Something of this flavour but a pipe dream at the moment (the zero free regions considered are vastly stronger than what's currently provable): if [tex]1/2\leq\theta<1[/tex] then [tex]R(x)=O(x^\theta\log{x})[/tex] if and only if zeta has no zeros with real part greater than [tex]\theta[/tex]. So the closer all the zeros of zeta lie to the critical line, the better the logarithmic integral approximation is to [tex]\pi(x)[/tex]. If RH is true then we get the best possible error term (note that [tex]\theta=1/2[/tex] is the best we can hope for due to the obstruction of even one zero on the critical line) and the primes are as nicely behaved as we could hope, meaning the asymptotic is as close as possible to the logarithmic integral.

chingkui said:
2) Let say if RH fail to be true, does anyone know if it would fail for only finitely many points or infinitely many points? Does the "bad" behavior of prime distribution depend on where the RH fail? Will the "bad behavior" behave "nicer" if RH fail only at small number of points? And does it depend on the magnitude of the complex part of the failed points?

As far as I know, one miscreant zero doesn't automatically lead to more, except the natural ones from symmetry. They will come in fours off the critical line (and in the critical strip) from the symmetry about the point 1/2 (from the functional equation) and over the real axis.

I haven't thought too much about what effect the magnitude of the complex part of a miscreant zero would do. On one hand it will cause faster oscillations, on the other the magnitude of these oscillations will be less (see Riemann's explicit formula). My first guess would be that the higher the complex part, the less disruptive it is. It might depend on what finer scale you actually use to measure how 'bad' things are. In any case, on the large scale of simply the magnitude of the error term R(x), it doesn't affect it.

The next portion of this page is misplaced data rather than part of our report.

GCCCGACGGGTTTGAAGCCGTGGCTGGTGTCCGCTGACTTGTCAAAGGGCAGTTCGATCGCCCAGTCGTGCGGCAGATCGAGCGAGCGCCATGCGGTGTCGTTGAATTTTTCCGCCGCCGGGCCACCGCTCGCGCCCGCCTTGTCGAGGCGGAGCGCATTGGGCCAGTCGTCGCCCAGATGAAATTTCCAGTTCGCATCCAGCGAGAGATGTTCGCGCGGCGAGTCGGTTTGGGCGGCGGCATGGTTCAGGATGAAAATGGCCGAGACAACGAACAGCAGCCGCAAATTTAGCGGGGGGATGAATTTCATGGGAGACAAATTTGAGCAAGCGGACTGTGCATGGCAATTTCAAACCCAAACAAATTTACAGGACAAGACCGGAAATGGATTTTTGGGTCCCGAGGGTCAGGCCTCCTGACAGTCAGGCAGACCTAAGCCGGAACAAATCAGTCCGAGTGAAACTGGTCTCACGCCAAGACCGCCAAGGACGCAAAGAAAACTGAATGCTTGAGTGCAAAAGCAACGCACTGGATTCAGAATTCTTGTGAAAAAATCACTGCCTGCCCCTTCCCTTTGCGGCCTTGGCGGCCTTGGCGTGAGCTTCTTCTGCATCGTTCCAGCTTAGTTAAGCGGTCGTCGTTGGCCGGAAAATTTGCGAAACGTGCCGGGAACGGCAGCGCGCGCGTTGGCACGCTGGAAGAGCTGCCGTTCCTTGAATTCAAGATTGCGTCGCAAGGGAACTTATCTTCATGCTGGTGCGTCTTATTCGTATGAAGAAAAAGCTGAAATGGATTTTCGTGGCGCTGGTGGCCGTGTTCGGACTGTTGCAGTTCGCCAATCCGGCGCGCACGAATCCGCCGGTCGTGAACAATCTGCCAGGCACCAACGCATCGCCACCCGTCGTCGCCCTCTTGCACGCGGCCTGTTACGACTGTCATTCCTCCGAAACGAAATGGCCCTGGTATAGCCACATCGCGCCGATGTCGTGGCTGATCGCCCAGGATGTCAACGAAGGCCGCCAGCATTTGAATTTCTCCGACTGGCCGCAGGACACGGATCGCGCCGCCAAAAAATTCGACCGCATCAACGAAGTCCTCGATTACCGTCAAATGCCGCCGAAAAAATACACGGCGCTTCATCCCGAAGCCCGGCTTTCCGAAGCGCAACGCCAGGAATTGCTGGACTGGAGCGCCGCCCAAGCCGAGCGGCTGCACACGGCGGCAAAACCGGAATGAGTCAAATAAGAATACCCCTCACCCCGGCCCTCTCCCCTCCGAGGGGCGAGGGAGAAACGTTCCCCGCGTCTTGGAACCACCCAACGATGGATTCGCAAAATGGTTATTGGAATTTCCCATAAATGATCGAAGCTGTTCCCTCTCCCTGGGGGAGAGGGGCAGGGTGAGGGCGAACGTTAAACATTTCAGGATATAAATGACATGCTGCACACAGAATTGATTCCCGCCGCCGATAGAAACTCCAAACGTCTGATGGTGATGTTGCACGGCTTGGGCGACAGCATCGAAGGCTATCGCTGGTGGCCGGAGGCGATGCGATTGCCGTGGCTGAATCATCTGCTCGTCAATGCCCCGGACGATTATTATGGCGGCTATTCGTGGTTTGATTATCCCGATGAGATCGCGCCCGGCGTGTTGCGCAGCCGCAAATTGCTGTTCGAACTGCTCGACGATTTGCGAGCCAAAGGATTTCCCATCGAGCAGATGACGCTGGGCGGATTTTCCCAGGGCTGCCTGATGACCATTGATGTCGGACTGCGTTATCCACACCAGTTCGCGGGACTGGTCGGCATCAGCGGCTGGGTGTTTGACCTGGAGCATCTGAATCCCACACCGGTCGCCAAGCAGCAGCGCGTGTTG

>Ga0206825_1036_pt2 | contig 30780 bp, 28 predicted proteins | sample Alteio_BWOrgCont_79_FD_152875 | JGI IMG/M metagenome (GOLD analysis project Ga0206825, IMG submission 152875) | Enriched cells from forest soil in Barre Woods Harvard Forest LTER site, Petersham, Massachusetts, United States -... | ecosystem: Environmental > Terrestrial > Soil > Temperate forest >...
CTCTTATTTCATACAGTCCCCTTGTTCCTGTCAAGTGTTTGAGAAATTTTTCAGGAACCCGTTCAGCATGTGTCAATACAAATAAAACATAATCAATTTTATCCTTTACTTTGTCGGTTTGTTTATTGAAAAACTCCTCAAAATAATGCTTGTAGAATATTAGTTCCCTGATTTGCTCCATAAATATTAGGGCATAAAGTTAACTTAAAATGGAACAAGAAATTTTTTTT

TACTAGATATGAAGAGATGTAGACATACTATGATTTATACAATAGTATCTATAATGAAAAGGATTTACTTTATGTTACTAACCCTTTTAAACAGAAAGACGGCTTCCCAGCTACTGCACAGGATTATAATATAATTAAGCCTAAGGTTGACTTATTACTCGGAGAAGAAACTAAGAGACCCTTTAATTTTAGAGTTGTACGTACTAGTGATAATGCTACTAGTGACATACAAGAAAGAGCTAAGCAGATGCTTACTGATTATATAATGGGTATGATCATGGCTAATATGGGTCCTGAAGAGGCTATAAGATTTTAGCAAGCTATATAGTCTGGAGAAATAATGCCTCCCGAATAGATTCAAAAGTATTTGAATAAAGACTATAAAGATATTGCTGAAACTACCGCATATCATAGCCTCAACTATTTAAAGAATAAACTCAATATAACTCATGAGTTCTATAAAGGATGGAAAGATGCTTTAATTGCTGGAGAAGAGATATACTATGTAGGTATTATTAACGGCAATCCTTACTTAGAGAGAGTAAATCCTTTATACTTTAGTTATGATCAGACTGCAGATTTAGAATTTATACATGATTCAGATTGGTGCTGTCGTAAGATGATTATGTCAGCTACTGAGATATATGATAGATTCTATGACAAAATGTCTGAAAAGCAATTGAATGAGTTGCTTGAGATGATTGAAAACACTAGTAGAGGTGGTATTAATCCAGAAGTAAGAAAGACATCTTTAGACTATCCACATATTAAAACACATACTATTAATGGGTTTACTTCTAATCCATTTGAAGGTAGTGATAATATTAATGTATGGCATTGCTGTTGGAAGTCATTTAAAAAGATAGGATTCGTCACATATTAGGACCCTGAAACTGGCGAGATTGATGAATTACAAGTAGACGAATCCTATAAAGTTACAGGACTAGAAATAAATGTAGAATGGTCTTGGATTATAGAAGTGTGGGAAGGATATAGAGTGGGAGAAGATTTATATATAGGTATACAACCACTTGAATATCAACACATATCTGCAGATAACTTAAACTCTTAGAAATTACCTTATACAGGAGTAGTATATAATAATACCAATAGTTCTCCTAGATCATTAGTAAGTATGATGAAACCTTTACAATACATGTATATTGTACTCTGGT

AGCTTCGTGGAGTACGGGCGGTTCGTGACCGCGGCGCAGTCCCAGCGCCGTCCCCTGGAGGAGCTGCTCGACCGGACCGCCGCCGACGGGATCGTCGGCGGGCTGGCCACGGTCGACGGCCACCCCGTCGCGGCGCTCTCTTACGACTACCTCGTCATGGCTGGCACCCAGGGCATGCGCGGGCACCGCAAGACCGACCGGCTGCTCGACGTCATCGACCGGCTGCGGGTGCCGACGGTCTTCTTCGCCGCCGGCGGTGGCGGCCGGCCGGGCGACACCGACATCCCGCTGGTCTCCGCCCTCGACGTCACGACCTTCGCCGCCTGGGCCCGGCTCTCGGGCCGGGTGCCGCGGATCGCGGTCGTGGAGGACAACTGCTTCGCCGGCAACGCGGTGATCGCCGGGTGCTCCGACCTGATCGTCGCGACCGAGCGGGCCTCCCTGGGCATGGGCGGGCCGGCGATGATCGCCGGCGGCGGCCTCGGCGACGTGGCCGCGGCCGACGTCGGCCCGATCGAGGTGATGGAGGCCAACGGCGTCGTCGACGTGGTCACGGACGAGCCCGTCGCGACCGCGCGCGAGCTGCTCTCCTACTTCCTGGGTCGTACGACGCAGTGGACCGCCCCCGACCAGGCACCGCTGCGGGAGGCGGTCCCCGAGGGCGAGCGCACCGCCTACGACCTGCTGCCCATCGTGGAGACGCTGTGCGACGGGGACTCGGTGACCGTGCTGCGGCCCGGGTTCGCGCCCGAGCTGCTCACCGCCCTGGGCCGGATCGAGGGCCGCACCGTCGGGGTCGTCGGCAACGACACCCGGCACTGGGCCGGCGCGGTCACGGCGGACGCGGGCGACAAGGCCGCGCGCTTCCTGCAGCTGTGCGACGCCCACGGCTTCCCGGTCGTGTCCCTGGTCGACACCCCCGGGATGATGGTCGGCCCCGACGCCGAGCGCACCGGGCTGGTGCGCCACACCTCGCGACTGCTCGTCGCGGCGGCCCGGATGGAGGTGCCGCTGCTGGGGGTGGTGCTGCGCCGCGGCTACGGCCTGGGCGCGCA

The bad behavior (meaning worse bounds on the error term R(x)) will be as bad as the real part of the largest nasty zero. About the number of zeros going wrong and how bad things get, the same thing applies as in the paragraph above, it might depend on the scale you use (probably more bad zeros, the worse off you are) but with the crude measurement of the best possible bound of the error term, it won't matter.
 
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  • #11
whats faster thatn the simplest algorithm and just as accurate:
SimplestAlgorithm:
iterate from 2 to prime number less than sqrt of N.
check if prime number is a factor.

eg. elliptic curve algorithsm...can anyone describe them? by only using 2nd year university math?
 
  • #12
by "nice forumula", I meant some function in which you could plug in 'n', and it would give you the nth prime.
 
  • #13
There are such formulae, as others have indicated. They're just so inneficient that they aren't practical for actual use. Some are listed at the mathworld link in post #6.
 
  • #14
Whats which of these are possible

a) finding this "nice formula"

or

b) finding a proof that this "nice formula" does not exist
 
  • #15
which of these are possible

a) finding this "nice formula"

or

b) finding a proof that this "nice formula" does not exist
 

What are prime numbers?

Prime numbers are numbers that are only divisible by 1 and themselves. They have no other factors.

Why is predicting prime numbers important?

Predicting prime numbers is important in mathematics and cryptography. Prime numbers are the building blocks of many mathematical concepts and are used in encryption algorithms to keep data secure.

How can prime numbers be predicted?

There are many different methods for predicting prime numbers, including the Sieve of Eratosthenes, the Sieve of Sundaram, and the Miller-Rabin primality test. These methods use various algorithms and mathematical equations to determine whether a number is prime.

Is there a formula for predicting prime numbers?

While there is no simple formula for predicting prime numbers, there are patterns and rules that can help identify prime numbers. However, these patterns are not foolproof and cannot predict all prime numbers.

Can prime numbers be predicted infinitely?

No, it is not possible to predict prime numbers infinitely. As the numbers get larger, it becomes increasingly difficult to accurately predict whether a number is prime or not. Therefore, there is no way to predict all prime numbers with complete certainty.